Both Vail et al. (1991) and Duval et al. (1998) define sequence orders by duration but there is also a systematic change in depositional architecture with decreasing duration. First-order cycles (according to Duval et al. 1998 also second-order cycles) are symmetrical transgressive–regressive successions composed of asymmetrical third-order cycles bounded by exposure surfaces. Third-order cycles, in turn, are composed of asymmetrical parasequences (fourth order and lower) bounded by flooding surfaces.
Scale-invariant stratigraphic sequences
Randomness and scale-invariance in the sediment record
Many populations of sedimentary units (thickness of beds or formations, duration of stratigraphic sequences) exhibit lognormal frequency distributions. This implies that in most of the population frequency decreases exponentially with linearly increasing class size. Significant modes in abundance are lacking. These findings strongly suggest that the basic structure of the sediment record is that of a continuum with the hierarchy of orders representing rather arbitrary subdivisions of this continuum (Drummond and Wilkinson 1996).
Characteristic elements in the architecture of sediment accumulations have been shown to be invariant over wide ranges of spatial and temporal scales. Thorne (1995) developed a quantitative model of the triad of topset–foreset–bottomset, a critical element in sequence architecture. He argued that this architecture remains virtually invariant for vertical scales of 100–103 m. Van Wagoner et al. (2003) showed that the plan-view patterns of sediment accumulations fed by a point source, such as deltas and turbidite fans, remain invariant on scales of about 14 orders of magnitude in area. Posamentier et al. (1992) showed that a meter-scale delta that formed in a drainage ditch within hours exhibits many characteristic features of stratigraphic sequences. Scale-invariance also has been observed for basic patterns of biological precipitates, such as the formation of rimmed carbonate platforms (Fouke et al. 2000; D’Argenio 2001).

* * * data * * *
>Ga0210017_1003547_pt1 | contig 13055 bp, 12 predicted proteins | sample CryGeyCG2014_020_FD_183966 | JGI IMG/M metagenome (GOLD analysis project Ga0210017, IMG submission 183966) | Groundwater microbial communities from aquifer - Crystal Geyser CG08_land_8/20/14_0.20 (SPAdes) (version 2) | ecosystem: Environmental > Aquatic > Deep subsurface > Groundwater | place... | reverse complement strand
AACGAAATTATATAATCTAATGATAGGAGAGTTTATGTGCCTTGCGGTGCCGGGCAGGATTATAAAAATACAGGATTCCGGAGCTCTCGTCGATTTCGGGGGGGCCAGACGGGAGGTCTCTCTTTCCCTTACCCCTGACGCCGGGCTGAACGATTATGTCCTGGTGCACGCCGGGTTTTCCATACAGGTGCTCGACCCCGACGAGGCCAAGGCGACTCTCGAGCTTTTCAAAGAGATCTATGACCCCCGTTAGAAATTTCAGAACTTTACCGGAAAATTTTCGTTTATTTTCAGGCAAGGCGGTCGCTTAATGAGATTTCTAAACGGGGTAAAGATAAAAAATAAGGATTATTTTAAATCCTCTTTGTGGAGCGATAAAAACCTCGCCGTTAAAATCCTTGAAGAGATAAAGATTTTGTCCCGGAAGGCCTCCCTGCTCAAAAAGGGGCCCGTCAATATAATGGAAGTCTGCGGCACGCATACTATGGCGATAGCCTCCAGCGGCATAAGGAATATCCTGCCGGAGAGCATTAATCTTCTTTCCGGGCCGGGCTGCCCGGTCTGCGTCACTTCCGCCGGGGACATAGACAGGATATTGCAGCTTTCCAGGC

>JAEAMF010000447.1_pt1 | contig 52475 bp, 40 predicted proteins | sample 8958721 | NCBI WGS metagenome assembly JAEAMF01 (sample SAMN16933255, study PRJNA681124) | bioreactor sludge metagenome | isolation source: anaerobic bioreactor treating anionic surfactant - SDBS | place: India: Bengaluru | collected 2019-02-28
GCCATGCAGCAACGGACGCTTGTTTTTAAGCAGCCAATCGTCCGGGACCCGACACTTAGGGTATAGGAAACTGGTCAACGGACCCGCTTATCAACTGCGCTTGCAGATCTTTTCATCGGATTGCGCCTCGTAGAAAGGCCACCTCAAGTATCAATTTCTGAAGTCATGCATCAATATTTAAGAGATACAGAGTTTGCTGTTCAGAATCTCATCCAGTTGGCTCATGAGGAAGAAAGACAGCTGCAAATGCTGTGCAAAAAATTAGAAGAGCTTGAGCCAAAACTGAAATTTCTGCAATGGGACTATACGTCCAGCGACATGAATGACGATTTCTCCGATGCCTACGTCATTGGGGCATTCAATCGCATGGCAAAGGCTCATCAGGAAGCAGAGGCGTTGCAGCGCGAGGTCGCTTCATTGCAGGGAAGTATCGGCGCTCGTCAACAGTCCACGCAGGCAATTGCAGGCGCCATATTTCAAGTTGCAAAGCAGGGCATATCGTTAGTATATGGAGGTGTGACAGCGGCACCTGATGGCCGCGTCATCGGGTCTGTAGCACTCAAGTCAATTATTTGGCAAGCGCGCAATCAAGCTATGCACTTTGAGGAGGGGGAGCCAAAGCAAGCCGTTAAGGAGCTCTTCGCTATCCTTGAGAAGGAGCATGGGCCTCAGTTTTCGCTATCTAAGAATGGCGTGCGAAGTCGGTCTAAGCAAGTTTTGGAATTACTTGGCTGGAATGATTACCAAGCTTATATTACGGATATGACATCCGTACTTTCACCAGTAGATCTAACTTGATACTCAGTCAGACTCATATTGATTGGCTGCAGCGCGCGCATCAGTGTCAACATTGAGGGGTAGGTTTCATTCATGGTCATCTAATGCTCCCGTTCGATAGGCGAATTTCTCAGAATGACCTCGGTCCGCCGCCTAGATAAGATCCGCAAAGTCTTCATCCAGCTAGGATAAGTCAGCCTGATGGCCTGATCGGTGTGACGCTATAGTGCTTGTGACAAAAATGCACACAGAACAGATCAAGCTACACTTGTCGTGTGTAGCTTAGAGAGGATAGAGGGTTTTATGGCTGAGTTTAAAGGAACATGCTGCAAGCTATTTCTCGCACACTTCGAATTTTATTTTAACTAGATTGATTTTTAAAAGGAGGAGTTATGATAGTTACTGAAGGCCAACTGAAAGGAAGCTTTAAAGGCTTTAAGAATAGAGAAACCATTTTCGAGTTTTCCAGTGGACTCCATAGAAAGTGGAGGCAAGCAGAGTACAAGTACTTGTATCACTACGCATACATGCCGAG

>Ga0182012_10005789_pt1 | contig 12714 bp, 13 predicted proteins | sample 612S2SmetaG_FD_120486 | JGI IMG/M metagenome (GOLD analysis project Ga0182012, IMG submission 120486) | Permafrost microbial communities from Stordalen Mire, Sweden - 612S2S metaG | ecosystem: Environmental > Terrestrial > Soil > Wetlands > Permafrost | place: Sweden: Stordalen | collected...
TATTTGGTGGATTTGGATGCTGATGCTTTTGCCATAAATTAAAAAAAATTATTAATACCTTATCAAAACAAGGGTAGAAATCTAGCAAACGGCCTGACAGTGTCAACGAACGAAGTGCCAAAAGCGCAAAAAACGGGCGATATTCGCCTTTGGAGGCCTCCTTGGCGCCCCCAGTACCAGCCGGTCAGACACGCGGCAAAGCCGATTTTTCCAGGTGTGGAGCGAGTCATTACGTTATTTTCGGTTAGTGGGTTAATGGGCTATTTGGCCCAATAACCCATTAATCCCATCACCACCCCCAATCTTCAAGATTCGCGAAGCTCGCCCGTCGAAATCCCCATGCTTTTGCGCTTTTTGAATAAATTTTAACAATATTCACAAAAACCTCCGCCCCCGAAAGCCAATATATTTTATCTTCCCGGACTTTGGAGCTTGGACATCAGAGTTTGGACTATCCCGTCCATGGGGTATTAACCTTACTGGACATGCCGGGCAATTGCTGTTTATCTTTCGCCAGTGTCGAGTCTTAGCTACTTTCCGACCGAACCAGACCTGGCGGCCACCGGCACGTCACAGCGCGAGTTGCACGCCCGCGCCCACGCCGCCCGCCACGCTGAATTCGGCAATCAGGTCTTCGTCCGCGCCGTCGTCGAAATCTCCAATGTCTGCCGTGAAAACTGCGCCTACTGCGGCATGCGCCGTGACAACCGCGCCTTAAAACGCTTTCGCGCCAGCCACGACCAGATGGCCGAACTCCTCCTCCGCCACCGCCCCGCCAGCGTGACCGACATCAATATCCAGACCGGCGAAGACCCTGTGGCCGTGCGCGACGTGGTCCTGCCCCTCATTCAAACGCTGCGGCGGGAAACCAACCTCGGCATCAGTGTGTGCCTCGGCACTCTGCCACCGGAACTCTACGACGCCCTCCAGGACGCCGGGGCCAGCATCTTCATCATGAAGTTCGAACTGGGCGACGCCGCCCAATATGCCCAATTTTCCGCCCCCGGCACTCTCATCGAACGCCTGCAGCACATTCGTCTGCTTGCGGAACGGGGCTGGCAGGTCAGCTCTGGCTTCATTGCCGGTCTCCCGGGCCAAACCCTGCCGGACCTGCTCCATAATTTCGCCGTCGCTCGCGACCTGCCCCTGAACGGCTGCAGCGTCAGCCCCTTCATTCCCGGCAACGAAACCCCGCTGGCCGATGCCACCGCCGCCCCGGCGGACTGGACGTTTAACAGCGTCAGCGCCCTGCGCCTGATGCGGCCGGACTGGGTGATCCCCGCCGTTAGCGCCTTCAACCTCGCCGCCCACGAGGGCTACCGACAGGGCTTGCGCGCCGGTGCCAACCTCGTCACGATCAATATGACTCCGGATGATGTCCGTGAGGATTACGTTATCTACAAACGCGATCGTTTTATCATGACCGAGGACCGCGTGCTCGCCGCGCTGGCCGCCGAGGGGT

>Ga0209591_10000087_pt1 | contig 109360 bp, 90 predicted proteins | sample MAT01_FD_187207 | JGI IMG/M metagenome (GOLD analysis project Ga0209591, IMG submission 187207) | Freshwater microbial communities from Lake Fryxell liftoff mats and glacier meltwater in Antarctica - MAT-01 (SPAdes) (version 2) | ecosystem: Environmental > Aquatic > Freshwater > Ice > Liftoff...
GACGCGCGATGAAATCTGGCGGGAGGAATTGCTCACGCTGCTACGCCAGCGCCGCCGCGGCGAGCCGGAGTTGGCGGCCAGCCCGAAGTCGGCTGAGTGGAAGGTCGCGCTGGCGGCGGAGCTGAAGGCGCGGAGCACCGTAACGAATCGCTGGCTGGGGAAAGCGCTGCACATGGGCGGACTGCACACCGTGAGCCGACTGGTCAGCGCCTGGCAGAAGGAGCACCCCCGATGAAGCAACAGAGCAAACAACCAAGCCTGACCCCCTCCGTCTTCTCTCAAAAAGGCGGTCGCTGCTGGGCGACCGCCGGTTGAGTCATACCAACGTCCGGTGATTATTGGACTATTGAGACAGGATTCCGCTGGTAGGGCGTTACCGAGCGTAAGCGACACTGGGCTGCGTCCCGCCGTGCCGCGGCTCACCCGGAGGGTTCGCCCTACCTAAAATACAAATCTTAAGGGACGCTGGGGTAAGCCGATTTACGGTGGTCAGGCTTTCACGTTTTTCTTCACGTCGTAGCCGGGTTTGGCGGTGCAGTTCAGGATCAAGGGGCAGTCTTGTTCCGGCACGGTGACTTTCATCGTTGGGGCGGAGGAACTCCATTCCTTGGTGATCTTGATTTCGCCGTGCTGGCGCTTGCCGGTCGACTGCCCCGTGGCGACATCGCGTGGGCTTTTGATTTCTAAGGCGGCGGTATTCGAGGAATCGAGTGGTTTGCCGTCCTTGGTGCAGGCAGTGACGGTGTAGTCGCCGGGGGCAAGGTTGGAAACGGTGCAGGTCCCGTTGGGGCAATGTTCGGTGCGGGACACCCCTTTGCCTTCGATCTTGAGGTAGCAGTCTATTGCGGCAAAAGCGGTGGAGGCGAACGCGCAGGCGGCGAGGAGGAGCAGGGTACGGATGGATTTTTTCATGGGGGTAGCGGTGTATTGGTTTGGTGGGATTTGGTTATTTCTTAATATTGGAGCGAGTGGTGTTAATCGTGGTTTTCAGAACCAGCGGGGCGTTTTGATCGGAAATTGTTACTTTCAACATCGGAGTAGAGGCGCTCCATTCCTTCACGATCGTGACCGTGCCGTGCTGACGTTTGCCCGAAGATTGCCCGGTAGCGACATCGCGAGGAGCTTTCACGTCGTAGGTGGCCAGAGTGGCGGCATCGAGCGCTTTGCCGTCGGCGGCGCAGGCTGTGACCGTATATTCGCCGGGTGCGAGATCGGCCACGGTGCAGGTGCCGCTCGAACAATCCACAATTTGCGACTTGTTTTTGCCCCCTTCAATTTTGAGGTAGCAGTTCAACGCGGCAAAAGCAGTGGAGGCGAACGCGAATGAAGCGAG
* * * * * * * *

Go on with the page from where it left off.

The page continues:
The power spectrum of sea-level change has been compiled for 15 orders of magnitude of frequency (Harrison 2002). The dominant trend is that power varies with the square of the reciprocal frequency—a characteristic of random walk. Deviations from this trend, indicating more ordered patterns, form “islands of order” in the overall trend.
- Rates of accommodation change have been compiled by Sadler (1994) for time scales of days to hundreds of millions of years. Figure 3 shows the part most relevant for sequence stratigraphy, i.e. the time scales of 103–108 years. Sadler’s data were generated in two independent ways: (1) rates calculated from depth below modern sea level of peritidal carbonates, i.e. sediments that were deposited within few meters of mean sea level; and (2) the sums of independent estimates of mean subsidence rates and rates of eustatic sea-level change. The agreement between the two datasets is impressive. The basic trend for both sets is that the change in accommodation rates is proportional to the reciprocal square root of time, again a trend characteristic of random walk.
- Sediment accumulation rates decrease with increasing time span of observation (Fig. 4; Sadler 1981, 1999; Plotnick 1986). In the time domain of days to hundreds of millions of years, the basic trend of sedimentation rates is to decrease with the reciprocal square root of time. As with the accommodation record, this trend is typical of random walk. Sadler (1999, p. 39) noted that the residuals of this first-order trend are not random: sedimentation rates of very short time spans show steeper trends (high proportion of time represented by hiatuses), very long-term rates show flatter trends (lower proportion of time in hiatuses). Sadler (1999) tentatively attributes this pattern to the increasing role of lithospheric subsidence with increasing time span.
Fractal model of scale-invariant sequence stratigraphy
The sequence record has fractal characteristics, i.e. longer sequences are upscaled versions of shorter sequences.
There are two basic building blocks of the sequence record: S sequences (or “standard sequences”) are bounded by exposure surfaces and are commonly endowed with a lowstand systems tract; P sequences (or parasequences) are bounded by flooding surfaces and devoid of lowstand tracts. All sequences include transgressive and highstand tracts.
In the spatial and temporal validity range of the model, P and S sequences form random alternations. Moreover, the shelf-margin trajectories of long-term prograding systems have fractal characteristics.
T–R stratigraphy as a basis of scale-invariant sequence models
T–R sequence stratigraphy subdivides stratigraphic successions into transgressive–regressive couplets with the sequence boundary at the top of the regressive systems tract (Embry and Johannessen 1992; Embry 1993; Catuneanu 2006). The concept builds on the fact that most shallow-water deposits can be subdivided into shoaling and deepening intervals, frequently corresponding to intervals of increasing and decreasing influence from land in deep-water deposits. This principle holds for a wide range of scales in time and space and could serve as the basis of a scale-invariant model of stratigraphic sequences.